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The holiday within the holiday - Vientiane

LAOS | Wednesday, 6 May 2009 | Views [1157]

The bus, or a tuk tuk was supposed to pick us up at the GH between 1 and 1.30. At 2 the GH owner came over to us and called up to see what was going on. Within minutes a tuk tuk arrived and we were taken to the bus station outside of town. A minibus crammed with way too many people and way too much luggage was waiting for us. Only 2 seats remained the back seat over the engine and the jump seat beside the driver. I took the jump seat and looked at the other double decker luxurious thing that also said “Vientiane” on the front and cursed myself for not spending the extra few thousand kip and getting a better bus.

It was hard to hang on at points – not having a steering wheel or a seat in front – but the journey was fine – better not to pay too much attention to the actual road. Simultaneously overtaking water buffalo, trucks and weaving mopeds at full speed is a bit of an adrenaline sport in these parts. Unsurprisingly as we approached Vientiane there was a crash on the road ahead. A truck had overtaken but not returned to the right lane in time and it had glanced off a bus, leaving a 2m long . The very bus I had been wishing we were on. Everyone was being told to take their bags off the bus and wait for another. Good job I got the cheapo ticket after all!

On arrival we made for Syri Guest House near the stadium. It was clean but a bit tired and had a great veranda. Thankfully the French left a few decent restaurants before their colony was snatched back from them in the 1950s. La Terrasse is a good example and we had a pair of delicious steaks there on our first night. A large American family took a table beside us. We started chatting – they were pleasant, soft spoken missionaries who taught the bible, set up a drug rehabilitation centre and had all of their eight children in various parts of Laos. Most of the kids wore dayglo Jesus loves you t-shirts. We chatted to a Dutch guy, Paul, back at the GH. He was witty and intelligent but spoke regularly of his grandmother. Too regularly.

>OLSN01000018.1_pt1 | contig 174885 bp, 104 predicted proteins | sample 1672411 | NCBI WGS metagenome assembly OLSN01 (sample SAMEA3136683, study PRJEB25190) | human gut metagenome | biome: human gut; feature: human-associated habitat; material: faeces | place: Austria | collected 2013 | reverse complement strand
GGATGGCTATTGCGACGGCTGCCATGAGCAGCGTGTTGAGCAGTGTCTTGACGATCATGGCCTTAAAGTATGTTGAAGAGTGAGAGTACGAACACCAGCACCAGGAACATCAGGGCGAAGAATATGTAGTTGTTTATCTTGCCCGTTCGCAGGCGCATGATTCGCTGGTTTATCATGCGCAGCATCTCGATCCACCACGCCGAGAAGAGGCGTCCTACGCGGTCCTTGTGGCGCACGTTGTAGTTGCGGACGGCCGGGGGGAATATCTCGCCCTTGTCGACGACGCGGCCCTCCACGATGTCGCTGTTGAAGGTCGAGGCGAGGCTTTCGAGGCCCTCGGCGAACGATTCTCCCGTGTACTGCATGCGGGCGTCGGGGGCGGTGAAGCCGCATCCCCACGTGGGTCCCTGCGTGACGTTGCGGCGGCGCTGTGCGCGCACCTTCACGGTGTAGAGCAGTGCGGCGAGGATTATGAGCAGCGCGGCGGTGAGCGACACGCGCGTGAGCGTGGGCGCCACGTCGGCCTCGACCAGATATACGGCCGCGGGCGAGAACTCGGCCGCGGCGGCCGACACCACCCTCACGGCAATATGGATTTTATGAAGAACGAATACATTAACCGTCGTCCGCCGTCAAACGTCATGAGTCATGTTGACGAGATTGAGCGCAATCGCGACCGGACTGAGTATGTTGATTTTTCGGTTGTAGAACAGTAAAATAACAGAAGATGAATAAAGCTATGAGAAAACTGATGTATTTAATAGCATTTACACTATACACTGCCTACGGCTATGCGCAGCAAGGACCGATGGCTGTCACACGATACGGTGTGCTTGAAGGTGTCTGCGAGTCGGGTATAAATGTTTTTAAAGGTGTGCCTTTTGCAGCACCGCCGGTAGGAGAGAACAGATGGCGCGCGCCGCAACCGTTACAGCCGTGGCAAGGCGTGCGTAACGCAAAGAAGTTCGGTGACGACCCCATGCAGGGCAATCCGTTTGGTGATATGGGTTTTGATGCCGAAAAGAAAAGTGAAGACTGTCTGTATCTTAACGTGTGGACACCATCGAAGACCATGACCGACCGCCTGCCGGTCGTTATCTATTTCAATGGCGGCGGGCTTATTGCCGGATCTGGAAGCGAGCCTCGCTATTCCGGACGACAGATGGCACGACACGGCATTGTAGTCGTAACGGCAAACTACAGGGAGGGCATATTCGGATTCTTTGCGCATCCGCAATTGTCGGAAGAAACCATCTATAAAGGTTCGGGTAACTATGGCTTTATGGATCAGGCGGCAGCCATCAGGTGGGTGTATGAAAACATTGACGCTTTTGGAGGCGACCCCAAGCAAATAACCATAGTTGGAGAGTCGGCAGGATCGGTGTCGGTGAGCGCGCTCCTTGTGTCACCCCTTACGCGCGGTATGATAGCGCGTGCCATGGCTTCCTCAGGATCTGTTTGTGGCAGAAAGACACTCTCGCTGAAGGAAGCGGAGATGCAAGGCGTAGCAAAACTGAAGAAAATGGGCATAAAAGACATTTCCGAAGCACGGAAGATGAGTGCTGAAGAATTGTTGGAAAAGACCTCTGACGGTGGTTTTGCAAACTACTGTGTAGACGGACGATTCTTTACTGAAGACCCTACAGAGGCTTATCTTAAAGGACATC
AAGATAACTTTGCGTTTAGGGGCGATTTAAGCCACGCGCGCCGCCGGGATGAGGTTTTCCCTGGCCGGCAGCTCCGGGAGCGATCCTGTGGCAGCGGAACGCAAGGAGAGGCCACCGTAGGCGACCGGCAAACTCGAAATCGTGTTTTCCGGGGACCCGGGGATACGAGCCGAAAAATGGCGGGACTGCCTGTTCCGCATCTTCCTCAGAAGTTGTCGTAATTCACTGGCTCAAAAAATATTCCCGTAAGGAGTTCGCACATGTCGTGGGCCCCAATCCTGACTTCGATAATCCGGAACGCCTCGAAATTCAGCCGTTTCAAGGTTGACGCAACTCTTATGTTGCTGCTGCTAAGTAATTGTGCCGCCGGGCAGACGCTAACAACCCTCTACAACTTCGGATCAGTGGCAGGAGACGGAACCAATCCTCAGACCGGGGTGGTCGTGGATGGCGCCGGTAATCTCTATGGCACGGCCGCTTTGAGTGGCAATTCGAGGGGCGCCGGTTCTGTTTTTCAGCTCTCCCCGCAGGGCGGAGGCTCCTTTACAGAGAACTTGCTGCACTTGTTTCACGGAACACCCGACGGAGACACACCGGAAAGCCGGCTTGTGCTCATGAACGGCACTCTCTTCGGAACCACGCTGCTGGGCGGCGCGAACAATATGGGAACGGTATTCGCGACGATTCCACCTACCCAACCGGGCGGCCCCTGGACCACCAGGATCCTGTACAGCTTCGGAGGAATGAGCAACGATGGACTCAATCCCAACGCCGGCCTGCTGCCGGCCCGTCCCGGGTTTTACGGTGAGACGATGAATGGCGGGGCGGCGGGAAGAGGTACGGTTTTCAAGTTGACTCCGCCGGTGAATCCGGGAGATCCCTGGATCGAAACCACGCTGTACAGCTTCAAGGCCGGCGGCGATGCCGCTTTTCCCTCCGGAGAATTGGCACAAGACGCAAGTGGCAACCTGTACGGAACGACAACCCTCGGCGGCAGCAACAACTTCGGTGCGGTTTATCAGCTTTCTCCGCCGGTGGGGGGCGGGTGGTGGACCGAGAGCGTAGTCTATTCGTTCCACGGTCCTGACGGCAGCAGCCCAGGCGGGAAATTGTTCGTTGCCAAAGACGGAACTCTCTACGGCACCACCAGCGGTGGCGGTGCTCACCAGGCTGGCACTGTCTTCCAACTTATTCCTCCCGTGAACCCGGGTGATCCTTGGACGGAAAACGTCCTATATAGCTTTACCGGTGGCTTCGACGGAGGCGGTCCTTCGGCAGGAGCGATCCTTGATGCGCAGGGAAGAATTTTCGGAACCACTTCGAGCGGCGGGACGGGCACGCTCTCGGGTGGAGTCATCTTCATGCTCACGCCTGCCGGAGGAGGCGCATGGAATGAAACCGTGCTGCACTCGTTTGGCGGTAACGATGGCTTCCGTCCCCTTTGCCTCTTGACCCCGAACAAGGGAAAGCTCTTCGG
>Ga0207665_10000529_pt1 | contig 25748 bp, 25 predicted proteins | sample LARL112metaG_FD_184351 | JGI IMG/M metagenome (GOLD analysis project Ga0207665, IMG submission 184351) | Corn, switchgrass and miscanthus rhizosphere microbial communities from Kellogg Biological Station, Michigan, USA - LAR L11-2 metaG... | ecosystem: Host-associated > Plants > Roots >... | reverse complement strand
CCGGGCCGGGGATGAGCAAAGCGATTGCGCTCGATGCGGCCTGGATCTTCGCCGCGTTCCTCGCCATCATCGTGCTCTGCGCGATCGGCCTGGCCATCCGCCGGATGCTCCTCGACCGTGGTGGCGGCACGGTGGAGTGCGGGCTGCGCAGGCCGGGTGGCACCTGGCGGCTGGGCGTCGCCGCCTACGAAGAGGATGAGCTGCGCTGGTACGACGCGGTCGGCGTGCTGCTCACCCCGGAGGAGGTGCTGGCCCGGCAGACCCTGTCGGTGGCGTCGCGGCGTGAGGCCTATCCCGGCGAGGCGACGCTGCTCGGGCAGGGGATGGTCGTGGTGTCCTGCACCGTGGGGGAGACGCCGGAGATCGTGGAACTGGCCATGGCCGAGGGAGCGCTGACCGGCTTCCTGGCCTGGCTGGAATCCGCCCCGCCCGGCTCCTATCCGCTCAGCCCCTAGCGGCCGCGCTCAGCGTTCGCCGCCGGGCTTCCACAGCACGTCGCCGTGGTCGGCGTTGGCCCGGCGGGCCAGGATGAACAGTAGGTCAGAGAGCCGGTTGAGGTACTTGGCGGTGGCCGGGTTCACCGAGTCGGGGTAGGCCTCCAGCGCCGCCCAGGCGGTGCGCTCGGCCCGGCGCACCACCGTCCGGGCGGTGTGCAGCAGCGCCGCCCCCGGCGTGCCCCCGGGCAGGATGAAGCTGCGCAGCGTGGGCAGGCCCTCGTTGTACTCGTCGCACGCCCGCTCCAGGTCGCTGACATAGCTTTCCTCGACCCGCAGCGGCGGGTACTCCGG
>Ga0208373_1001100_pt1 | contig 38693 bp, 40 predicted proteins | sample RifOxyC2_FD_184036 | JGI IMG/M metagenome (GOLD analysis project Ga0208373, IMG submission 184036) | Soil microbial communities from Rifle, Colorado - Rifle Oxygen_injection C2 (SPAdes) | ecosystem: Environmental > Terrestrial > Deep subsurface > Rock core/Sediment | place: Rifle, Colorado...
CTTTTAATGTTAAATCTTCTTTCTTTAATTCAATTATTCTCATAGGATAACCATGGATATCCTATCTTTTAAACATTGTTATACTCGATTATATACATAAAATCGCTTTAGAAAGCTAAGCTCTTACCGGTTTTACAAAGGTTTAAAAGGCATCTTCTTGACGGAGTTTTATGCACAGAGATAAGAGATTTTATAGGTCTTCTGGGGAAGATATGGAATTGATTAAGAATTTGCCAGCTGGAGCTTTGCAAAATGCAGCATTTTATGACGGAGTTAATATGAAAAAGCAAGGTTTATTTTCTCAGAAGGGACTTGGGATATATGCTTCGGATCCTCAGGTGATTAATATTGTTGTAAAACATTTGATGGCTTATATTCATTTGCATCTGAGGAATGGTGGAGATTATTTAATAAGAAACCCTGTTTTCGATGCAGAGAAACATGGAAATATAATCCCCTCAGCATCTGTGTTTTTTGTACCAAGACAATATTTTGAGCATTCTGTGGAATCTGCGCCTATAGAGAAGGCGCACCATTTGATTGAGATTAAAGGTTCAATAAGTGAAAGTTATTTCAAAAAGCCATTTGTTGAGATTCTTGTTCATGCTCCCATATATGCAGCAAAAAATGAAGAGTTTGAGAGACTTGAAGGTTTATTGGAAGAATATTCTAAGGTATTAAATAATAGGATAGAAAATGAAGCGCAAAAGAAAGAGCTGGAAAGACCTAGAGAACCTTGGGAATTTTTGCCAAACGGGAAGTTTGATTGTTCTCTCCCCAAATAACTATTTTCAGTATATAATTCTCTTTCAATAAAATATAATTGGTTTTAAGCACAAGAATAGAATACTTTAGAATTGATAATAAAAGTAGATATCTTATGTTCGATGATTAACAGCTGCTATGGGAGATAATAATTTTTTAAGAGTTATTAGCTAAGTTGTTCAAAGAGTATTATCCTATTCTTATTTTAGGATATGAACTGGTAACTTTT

The heat was unbearable the next day, Sunday, so we decided to find a place with AC and the internet and stay there. The Scandinavian Bakery ticked all the boxes. Here, in the cool air and amidst the sunday papers and the coffee we decided to do something we had not done yet on the trip: go on holidays! When you're travelling it can become a bit gruelling – an endless slog to tick boxes – boxes for sights, activities, cities, countries. We needed a break – not from the places, of course but from the box ticking. We would be on holidays for the rest of our time in Laos. Our first act was to go for another steak.

We rented some bicycles the next day to have a look around Vientiane. In 1969 the US government donated cement to the Laos nation – it was meant for a new runway for the airport. The government decided that a Victory Monument would be more appropriate so they built one, in the style of the Arch de Triomphe, instead of a runway. It's prettier from far away than the up close concrete monstrosity. Rather than a well kept museum in the inside there is a market selling buddha images, t-shirts and fabrics. Seven floors up there are some great views of the city.

Vientiane's Lane Xang hotel has a kidney shaped swimming pool which you can laze around for a minimal sum. After our cycle it was high time for a dip. Once the sun stated to set we took the bikes back and walked along the banks of the Mekong once again. Restaurant and bars seem to pop up out of nowhere, all vying for the sunset seeking tourists strolling along. We walked up to the ornate, new Mekong River commission building, right beside a decrepit sixties apartment block with no windows, but still very much inhabited. It was hard to know where to choose for dinner but we were delighted with our pick. Excellent street food with the comfort of a cushion and a great sunset to boot. We feasted on perch, straight of the Mekong and played chess and it was good. Claire got me to a stalemate.

The holiday continued on our final day in Vientiane – we played games, went to the bakery again, went to a bookshop and bought enormously overpriced UK magazines to read on our journey – we would get the “sleeping bus” to Pakse in the evening.

It was a very strange bus – so strange in fact that it gets an MOT – 36. No seats on the bus just beds. All doubles, one on top of the another (so it was nice to be acquainted with my bed buddy in advance – otherwise you could be being spooned by a stranger). The the ones at the back. These were amazing – 5 little sleeping sections in a row – top and bottom so if you suffered from claustrophobia you would be in for a pretty nasty 10 hours.

Some of the cots were small – about 5 ft long. Others were about 6ft – presumably for the taller foreigners. A German girl had the same bed number as I – 29. The conductor seemed to gesture that all three of us sleep in the same cot but eventually he found her an Asian cot and we were off. I felt like I was going to roll violently out of the window and in to oncoming traffic in the night during some of the turns. Everyone was happy to get off when we arrived in Pakse.

Tags: arch, bike, bus, swim

 

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